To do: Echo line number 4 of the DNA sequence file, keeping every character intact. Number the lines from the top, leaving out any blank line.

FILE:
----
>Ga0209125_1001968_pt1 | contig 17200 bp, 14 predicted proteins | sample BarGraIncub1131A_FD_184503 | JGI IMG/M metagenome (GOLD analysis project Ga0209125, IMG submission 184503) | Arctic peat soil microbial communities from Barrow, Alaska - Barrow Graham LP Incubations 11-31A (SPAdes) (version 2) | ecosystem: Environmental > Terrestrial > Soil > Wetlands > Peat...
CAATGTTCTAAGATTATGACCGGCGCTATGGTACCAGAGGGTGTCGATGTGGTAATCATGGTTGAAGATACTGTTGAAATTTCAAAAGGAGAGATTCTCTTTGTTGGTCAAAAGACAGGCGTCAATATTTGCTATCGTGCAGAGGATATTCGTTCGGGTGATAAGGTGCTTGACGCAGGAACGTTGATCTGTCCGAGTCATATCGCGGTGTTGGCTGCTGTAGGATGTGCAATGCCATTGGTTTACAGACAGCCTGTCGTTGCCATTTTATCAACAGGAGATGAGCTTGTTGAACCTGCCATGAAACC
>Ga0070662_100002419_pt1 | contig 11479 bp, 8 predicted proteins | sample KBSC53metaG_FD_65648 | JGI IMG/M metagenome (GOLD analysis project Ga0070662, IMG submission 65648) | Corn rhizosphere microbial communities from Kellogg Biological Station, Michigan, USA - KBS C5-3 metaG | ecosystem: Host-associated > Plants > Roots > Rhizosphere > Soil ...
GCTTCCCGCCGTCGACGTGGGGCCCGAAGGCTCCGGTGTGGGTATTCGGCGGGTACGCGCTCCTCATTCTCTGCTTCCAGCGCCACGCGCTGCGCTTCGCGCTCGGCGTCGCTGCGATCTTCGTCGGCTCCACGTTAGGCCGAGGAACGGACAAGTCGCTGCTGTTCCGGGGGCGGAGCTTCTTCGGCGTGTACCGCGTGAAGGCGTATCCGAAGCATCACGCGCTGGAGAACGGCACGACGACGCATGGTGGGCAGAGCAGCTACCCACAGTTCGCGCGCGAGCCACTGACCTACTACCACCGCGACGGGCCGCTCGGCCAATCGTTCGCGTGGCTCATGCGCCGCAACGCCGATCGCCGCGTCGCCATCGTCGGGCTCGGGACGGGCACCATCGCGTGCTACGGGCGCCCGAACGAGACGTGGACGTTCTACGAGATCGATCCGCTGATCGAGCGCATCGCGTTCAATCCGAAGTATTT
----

GCTTCCCGCCGTCGACGTGGGGCCCGAAGGCTCCGGTGTGGGTATTCGGCGGGTACGCGCTCCTCATTCTCTGCTTCCAGCGCCACGCGCTGCGCTTCGCGCTCGGCGTCGCTGCGATCTTCGTCGGCTCCACGTTAGGCCGAGGAACGGACAAGTCGCTGCTGTTCCGGGGGCGGAGCTTCTTCGGCGTGTACCGCGTGAAGGCGTATCCGAAGCATCACGCGCTGGAGAACGGCACGACGACGCATGGTGGGCAGAGCAGCTACCCACAGTTCGCGCGCGAGCCACTGACCTACTACCACCGCGACGGGCCGCTCGGCCAATCGTTCGCGTGGCTCATGCGCCGCAACGCCGATCGCCGCGTCGCCATCGTCGGGCTCGGGACGGGCACCATCGCGTGCTACGGGCGCCCGAACGAGACGTGGACGTTCTACGAGATCGATCCGCTGATCGAGCGCATCGCGTTCAATCCGAAGTATTT